Deciding when to take Social Security benefits is one of the biggest questions you will have to answer in the year leading up to retirement. Depending on your age when you retire, you could be looking at reduced benefits (age 62), full benefits (age 67), or maximum benefits (age 70). If you decide to retire, but delay benefits until a later date, you will have to plan for an alternate income stream during that time. 

Keep in mind that once you turn age 62, your benefit amount will be increased annually based on the cost-of-living adjustment. This adjustment occurs even if you don’t claim your benefits until a later age.

If both you and your spouse worked and contributed to the Social Security system, then you have two benefit amounts to consider. There are strategies that married couples can use to make the most of their benefits by taking one benefit early and delaying another until age 70.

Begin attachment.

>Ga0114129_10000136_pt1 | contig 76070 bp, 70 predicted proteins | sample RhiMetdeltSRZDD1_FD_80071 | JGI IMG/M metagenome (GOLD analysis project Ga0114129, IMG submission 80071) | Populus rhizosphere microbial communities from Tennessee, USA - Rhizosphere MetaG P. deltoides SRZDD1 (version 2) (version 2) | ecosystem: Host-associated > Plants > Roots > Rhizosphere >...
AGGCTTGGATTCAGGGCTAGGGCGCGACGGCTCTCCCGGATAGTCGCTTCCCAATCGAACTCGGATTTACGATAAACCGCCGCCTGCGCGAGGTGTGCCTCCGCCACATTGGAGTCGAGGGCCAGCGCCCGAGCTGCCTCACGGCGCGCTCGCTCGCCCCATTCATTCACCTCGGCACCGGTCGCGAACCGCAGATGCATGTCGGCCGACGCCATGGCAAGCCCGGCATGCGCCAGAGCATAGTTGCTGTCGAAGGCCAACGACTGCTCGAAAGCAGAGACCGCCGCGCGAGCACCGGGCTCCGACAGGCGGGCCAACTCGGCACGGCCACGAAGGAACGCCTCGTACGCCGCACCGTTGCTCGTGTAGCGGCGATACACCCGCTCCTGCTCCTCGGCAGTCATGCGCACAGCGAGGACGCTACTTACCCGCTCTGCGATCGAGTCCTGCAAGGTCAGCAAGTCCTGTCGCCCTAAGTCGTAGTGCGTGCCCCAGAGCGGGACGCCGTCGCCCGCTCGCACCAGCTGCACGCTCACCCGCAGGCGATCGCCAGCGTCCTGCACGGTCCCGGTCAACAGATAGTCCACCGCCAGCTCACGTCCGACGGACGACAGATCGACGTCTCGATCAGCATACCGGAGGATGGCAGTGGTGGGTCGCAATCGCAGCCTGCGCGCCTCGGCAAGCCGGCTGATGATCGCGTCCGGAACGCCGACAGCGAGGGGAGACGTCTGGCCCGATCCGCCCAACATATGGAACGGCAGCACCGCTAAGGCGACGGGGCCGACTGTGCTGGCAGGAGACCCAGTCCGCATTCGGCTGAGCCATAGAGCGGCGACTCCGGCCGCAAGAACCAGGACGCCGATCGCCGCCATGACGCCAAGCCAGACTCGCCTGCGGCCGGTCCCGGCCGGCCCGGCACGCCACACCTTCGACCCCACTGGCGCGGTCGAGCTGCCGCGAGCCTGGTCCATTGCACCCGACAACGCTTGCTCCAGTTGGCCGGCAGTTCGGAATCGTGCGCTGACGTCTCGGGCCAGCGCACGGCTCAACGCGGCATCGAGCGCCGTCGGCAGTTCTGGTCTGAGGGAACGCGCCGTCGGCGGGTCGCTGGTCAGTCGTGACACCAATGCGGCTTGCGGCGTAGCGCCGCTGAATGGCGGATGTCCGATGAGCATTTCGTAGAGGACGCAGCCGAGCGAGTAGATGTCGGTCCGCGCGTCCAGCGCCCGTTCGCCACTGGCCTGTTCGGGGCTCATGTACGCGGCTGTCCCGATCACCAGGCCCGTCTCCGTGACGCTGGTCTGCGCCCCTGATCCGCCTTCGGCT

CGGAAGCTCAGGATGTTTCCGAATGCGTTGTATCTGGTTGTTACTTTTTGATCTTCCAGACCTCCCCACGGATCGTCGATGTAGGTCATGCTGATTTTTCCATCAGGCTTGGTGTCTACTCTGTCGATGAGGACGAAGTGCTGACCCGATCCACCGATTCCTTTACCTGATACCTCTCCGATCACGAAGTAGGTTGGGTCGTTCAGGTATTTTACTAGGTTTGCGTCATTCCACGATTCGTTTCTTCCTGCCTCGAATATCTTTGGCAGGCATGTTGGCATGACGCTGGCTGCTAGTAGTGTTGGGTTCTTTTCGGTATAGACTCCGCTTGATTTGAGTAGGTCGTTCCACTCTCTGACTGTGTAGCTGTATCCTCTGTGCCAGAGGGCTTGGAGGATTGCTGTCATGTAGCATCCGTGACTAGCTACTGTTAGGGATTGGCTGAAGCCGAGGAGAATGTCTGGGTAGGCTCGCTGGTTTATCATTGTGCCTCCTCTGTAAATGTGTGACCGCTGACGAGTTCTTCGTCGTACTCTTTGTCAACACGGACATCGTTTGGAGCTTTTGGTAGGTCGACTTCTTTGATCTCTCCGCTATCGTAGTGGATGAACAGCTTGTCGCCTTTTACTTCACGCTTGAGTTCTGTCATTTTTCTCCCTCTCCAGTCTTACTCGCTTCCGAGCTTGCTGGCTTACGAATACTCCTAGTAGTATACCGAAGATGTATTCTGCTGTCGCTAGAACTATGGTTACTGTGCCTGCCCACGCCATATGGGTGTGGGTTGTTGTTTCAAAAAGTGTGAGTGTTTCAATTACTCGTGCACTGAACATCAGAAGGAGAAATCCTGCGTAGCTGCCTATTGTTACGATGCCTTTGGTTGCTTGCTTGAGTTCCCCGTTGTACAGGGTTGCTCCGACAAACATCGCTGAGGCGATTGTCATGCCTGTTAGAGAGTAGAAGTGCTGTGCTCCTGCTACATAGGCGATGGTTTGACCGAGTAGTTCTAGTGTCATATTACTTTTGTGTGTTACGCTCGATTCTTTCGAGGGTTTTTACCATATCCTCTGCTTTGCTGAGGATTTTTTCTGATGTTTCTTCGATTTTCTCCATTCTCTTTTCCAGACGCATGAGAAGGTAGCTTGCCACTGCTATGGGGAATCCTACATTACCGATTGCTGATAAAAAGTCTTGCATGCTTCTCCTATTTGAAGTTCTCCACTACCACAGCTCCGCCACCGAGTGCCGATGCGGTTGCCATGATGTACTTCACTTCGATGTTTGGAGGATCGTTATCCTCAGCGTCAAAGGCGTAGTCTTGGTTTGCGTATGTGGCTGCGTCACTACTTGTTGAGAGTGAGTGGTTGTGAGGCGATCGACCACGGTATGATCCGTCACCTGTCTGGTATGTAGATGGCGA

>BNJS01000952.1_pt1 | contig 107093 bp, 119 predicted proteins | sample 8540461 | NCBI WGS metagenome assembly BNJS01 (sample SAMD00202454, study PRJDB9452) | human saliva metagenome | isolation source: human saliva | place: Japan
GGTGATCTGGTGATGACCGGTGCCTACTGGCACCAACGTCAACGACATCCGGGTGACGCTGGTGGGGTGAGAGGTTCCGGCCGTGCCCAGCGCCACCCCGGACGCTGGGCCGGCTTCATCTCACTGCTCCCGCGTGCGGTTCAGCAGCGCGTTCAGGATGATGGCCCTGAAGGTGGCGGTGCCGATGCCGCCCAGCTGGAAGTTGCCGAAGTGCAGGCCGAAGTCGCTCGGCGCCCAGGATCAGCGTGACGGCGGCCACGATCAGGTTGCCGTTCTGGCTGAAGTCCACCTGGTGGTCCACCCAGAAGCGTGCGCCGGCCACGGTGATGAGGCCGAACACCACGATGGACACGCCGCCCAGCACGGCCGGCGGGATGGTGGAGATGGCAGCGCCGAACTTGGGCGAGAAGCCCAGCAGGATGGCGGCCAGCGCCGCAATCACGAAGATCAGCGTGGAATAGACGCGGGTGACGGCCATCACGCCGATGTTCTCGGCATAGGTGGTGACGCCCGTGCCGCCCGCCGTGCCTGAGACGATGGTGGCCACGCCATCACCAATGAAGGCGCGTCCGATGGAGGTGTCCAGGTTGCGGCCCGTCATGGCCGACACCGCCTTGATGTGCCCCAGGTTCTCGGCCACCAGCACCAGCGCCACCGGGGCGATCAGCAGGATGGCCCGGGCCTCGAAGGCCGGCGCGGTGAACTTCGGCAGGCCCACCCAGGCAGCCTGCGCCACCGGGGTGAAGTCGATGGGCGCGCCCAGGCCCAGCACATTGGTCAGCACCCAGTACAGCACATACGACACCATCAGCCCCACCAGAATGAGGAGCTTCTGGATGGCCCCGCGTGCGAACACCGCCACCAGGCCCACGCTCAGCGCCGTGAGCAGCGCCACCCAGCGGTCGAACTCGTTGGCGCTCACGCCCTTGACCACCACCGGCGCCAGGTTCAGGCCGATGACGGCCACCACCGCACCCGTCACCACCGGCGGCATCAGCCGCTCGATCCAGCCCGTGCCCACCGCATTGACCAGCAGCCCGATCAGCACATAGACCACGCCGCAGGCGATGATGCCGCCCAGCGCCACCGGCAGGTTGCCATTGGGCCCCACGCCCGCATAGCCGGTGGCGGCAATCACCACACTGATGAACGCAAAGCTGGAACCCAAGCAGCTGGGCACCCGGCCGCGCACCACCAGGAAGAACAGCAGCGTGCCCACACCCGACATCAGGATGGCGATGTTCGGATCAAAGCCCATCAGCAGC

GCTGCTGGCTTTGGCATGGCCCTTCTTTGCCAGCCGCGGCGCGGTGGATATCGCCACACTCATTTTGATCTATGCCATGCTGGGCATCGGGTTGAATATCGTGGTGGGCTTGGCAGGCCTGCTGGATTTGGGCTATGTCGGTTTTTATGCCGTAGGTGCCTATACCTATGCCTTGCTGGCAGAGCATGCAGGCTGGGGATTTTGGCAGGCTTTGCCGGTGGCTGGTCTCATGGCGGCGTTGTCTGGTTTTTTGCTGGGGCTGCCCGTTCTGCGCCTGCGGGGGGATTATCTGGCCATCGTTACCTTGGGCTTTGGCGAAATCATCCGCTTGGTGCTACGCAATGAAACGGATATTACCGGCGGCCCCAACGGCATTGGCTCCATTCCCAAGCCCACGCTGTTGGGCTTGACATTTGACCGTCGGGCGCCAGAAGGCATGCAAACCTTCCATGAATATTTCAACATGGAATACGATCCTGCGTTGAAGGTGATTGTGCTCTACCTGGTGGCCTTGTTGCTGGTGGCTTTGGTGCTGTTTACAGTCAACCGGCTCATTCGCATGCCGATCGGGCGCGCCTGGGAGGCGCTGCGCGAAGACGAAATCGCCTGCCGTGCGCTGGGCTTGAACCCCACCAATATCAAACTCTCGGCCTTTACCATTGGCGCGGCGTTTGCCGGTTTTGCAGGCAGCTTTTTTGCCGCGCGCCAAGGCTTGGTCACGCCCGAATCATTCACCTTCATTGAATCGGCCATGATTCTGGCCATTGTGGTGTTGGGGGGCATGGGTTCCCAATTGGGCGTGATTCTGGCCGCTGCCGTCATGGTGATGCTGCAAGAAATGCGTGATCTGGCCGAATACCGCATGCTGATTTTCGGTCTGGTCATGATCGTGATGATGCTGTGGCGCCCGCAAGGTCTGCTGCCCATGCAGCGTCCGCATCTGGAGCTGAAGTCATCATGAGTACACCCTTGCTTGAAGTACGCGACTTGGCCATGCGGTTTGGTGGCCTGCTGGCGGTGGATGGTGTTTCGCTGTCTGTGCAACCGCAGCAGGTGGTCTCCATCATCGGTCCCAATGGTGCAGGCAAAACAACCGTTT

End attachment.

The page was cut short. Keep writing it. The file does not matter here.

• Create a Realistic Retirement Budget

Once you’ve assessed your Social Security benefits and decided when to claim, it’s important to take a look at all other sources of retirement income and create a realistic budget. With your newfound free time, it can be easy to overspend without realizing it. But since your income is fixed, a realistic budget that you can hold yourself accountable to is one of the best things you can do in the months leading up to the big day. Overspending, even for a short period, can shave years off the longevity of your assets.